‘Scholarship granting organizations’ drive Indiana voucher expansion

Donations for private school scholarships yield big returns from taxpayers

Here’s a feature of Indiana’s school voucher program that we critics may have overlooked. The program’s rapid growth is being driven by the awarding of vouchers to students who previously received private school scholarships – even small ones – from what the state calls scholarship granting organizations.

Credit Vic Smith of the Indiana Coalition for Publication Education for calling attention to the situation in a column highlighting findings of the annual school voucher report from the Indiana Department of Education.

The DOE report reveals that nearly two-thirds of first-time voucher recipients in 2014-15 had never attended a public school. And over half of the 13,000 new voucher recipients qualified because they or a sibling had previously received a scholarship from a nonprofit scholarship granting organization.

“This is simply giving vouchers not to those low-income families who wanted to make a choice but to families who had already made the choice and now just want the taxpayers to pay for their child’s private or religious education,” Smith writes.

As Smith suggests, many of these families are not low-income. Scholarships from scholarship granting organizations – and the resulting vouchers – are available to families that make up to 370 percent of the federal poverty rate: over $100,000 for a family of five.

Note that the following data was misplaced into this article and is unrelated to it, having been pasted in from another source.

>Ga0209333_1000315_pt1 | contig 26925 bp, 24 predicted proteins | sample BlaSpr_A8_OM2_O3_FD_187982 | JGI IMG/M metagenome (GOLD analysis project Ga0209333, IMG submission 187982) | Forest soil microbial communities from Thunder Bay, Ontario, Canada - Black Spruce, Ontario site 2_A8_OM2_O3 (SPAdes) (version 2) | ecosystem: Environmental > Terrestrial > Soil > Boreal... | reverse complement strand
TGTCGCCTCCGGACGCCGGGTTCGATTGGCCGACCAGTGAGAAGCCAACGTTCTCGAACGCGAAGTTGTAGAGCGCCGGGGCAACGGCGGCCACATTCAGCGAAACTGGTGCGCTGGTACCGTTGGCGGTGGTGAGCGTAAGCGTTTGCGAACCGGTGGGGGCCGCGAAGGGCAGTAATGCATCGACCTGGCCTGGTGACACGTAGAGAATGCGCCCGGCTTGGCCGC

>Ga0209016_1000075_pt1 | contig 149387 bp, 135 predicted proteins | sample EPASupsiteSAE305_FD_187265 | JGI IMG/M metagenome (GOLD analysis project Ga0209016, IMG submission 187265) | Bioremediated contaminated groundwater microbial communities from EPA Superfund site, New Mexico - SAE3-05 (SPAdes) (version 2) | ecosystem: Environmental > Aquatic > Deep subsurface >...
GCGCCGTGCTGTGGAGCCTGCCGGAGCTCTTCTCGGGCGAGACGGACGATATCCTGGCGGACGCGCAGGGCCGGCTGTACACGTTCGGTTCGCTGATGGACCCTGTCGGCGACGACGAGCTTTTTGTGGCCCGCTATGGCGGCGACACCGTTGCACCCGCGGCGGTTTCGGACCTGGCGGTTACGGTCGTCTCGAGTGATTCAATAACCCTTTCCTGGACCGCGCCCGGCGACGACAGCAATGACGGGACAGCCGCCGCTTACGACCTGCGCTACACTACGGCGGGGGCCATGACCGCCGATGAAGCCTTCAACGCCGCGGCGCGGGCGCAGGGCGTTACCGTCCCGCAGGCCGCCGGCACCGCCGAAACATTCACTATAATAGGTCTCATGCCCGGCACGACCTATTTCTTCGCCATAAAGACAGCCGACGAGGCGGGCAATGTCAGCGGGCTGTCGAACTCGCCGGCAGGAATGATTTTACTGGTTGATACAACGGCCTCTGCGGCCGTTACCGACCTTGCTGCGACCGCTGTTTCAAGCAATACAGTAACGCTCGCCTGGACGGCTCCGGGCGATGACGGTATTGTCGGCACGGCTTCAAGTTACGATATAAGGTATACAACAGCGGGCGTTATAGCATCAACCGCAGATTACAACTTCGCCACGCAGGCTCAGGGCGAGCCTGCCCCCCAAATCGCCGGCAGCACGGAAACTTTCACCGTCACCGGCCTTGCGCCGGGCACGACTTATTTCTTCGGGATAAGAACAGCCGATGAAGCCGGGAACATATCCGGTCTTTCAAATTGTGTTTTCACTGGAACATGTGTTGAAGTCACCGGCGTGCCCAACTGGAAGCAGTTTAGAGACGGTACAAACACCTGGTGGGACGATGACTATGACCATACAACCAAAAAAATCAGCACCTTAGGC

When the voucher program was created in 2011, Gov. Mitch Daniels sold the idea as a way to let poor kids escape “failing” public schools; he said they would have to attend a public school for a year to qualify. Later the program was expanded to let in siblings; special-needs students; and students who, if not for a voucher, would attend a public school that got an F on Indiana’s grading system.

Those are the voucher routes that attracted most of the attention. But from the start, students could also qualify if they previously received support from a state-approved scholarship granting organization, under a tax credit program that pre-dated vouchers. Continue reading

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Voucher program growing – and changing

Indiana’s school voucher population is getting whiter, more affluent – and a whole lot bigger. That’s the conclusion to draw from a report on the voucher program released this week by the Indiana Department of Education. A few highlights:

  • More than 29,000 students are getting vouchers, seven times as many as when the program started in 2011-12 and a 46 percent increase from a year ago.
  • 61 percent of voucher students are non-Hispanic white, up from 46 percent in the first year. That’s despite the fact that most voucher enrollment is in urban areas.
  • Only 31 percent of voucher students are African-American or Hispanic, down from 44 percent the first year.
  • Three in 10 are from higher-income families that receive less than the full voucher amount, double the percentage in the first year of the program.

Indiana taxpayers are paying more than $116 million this year for tuition at 314 private schools – nearly all of them religious schools, and almost all of those Christian schools.